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Why I am a Baptist [Paperback]

Morris Chapman , Alistair Begg , Carl F H Henry , Dr R Albert, Jr. Mohler , John Piper , MR Wayne A Grudem , Roger Nicole , Dr Paige Patterson , Tom J Nettles , Russell Moore
5.0 out of 5 stars  See all reviews (2 customer reviews)
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Product details

  • Paperback: 257 pages
  • Publisher: Broadman & Holman Publishers (1 May 2001)
  • Language: English
  • ISBN-10: 0805424261
  • ISBN-13: 978-0805424263
  • Product Dimensions: 23 x 15 x 2 cm
  • Average Customer Review: 5.0 out of 5 stars  See all reviews (2 customer reviews)
  • Amazon Bestsellers Rank: 1,251,702 in Books (See Top 100 in Books)

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First Sentence
So stated the great Southern Baptist preacher R. G. Lee, of "Pay Day, Someday" fame. Read the first page
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Front Cover | Copyright | Table of Contents | Excerpt | Back Cover
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1 of 1 people found the following review helpful
5.0 out of 5 stars What is a Baptist? 29 Feb 2012
Format:Paperback|Verified Purchase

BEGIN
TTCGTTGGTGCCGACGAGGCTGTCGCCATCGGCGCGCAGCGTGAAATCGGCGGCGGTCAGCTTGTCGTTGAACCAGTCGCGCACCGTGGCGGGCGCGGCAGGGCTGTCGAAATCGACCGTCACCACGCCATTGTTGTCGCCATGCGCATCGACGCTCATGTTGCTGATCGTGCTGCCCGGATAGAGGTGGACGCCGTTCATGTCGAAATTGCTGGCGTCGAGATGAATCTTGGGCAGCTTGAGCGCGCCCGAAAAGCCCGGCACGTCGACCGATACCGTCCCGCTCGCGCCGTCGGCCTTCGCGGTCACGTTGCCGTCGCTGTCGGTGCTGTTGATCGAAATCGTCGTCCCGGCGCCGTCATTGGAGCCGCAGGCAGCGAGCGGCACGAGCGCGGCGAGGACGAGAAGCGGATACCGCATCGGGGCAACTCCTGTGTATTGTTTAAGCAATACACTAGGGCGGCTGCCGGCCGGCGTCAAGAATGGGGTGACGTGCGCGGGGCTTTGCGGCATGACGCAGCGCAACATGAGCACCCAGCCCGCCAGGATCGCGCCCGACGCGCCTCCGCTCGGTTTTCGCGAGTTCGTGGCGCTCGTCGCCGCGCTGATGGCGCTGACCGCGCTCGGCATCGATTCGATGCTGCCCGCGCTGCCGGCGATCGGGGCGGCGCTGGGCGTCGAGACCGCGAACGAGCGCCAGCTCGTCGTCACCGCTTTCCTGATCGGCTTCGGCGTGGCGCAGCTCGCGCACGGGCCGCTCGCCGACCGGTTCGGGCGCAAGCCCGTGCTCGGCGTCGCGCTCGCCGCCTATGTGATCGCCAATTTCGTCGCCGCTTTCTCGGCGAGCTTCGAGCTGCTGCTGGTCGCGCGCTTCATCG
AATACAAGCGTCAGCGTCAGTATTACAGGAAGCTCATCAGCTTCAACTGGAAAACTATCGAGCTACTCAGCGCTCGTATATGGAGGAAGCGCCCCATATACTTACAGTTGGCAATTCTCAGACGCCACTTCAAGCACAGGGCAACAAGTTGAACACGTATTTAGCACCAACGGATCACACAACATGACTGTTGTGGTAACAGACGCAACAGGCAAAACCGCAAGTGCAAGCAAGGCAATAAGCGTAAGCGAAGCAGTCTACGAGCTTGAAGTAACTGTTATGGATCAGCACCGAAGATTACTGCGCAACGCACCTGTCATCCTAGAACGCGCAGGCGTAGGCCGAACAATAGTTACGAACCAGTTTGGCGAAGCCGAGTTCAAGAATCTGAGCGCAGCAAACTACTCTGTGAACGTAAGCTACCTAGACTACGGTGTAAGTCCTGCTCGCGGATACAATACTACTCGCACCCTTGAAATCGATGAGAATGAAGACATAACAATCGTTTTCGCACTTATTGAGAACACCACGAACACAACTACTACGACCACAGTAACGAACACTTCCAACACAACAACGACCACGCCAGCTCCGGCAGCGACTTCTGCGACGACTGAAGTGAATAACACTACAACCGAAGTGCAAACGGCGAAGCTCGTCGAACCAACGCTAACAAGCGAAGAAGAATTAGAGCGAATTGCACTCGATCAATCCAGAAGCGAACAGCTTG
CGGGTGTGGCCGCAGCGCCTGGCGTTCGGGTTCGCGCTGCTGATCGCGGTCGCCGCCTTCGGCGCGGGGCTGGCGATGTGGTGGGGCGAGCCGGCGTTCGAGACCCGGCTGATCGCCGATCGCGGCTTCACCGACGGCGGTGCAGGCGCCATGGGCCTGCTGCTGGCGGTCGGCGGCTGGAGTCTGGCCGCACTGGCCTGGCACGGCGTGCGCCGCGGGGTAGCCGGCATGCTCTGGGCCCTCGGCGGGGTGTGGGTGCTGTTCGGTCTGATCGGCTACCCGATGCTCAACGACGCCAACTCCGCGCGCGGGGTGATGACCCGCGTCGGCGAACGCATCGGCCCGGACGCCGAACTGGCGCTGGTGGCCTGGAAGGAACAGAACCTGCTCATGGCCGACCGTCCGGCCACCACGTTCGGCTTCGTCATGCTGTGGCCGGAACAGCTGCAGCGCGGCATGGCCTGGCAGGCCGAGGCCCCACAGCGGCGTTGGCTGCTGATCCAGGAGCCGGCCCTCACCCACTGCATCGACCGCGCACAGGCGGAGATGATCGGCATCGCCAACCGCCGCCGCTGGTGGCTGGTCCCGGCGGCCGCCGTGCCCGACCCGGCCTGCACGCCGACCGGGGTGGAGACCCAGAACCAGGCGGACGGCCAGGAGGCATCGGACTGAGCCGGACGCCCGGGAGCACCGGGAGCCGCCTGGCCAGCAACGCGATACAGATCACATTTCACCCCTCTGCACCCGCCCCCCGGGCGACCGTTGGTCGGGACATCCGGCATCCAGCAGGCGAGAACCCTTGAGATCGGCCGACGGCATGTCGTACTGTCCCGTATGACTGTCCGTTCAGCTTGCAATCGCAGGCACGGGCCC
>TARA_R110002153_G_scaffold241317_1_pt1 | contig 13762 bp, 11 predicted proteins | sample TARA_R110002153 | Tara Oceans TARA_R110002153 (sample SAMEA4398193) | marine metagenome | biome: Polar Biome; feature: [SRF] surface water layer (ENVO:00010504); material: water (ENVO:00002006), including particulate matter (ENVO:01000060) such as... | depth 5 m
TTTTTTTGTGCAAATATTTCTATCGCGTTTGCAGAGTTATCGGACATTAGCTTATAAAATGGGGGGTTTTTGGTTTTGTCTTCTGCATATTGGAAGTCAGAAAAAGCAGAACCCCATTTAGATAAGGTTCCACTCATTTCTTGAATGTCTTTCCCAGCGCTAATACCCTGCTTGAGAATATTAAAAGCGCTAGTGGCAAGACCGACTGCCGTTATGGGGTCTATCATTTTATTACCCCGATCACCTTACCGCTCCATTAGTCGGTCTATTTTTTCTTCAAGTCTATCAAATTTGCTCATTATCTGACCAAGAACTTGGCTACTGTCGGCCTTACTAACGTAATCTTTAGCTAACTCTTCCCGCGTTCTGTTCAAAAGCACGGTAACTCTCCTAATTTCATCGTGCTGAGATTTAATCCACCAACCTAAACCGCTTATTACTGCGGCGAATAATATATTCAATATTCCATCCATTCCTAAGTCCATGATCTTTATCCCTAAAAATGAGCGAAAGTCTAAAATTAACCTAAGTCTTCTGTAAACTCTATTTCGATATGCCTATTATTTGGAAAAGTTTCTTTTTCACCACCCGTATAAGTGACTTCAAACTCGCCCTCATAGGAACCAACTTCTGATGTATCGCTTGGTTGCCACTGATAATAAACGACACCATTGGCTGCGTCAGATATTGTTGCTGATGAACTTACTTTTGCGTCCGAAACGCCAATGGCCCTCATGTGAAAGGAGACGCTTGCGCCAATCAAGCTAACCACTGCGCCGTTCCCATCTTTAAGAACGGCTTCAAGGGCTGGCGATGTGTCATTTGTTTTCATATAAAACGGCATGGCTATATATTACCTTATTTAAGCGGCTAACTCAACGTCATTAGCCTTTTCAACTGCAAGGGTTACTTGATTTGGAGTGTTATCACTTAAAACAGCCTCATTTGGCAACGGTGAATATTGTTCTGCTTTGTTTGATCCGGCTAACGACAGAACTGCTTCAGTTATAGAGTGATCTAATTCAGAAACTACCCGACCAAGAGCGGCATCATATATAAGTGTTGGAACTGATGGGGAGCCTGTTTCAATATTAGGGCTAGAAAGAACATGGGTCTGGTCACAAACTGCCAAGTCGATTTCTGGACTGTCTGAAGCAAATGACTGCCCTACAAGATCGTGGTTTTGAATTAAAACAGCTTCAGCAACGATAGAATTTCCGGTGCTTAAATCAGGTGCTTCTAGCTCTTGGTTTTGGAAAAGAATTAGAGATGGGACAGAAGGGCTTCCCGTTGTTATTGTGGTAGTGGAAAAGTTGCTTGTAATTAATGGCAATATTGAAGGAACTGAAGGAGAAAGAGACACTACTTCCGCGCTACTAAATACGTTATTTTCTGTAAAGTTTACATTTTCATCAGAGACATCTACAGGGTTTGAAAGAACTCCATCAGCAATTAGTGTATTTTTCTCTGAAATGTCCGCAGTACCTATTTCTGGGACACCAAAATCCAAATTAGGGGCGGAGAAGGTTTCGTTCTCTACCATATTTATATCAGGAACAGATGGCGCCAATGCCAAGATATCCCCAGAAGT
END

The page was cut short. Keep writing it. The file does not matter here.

Excellent collection of essays by key figures within the Baptist movement. Whilst the majority of the contributors come from the SBC context other Baptists from the UK, Africa and Europe are included as well. Different issuses that arise in Baptist life are considered, biographies are shared, a theology of baptism is discussed and much more. One thing that will happen as you read this book - you will know what Baptist believe and why.
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Format:Paperback|Verified Purchase
My humble opinion: This book is refreshingly spiritual, open and non-jingoistic. Very interesting mix of contributors. ( My church is baptist in belief and practice, but not "baptist" in restricting membership to only those who were baptized as believers. Though we encourage and teach believers baptism.) The book is very thoughtful and intelligent.
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Amazon.com: 3.6 out of 5 stars  7 reviews
33 of 38 people found the following review helpful
5.0 out of 5 stars A must read 22 May 2001
By David E. Prince - Published on Amazon.com
Format:Paperback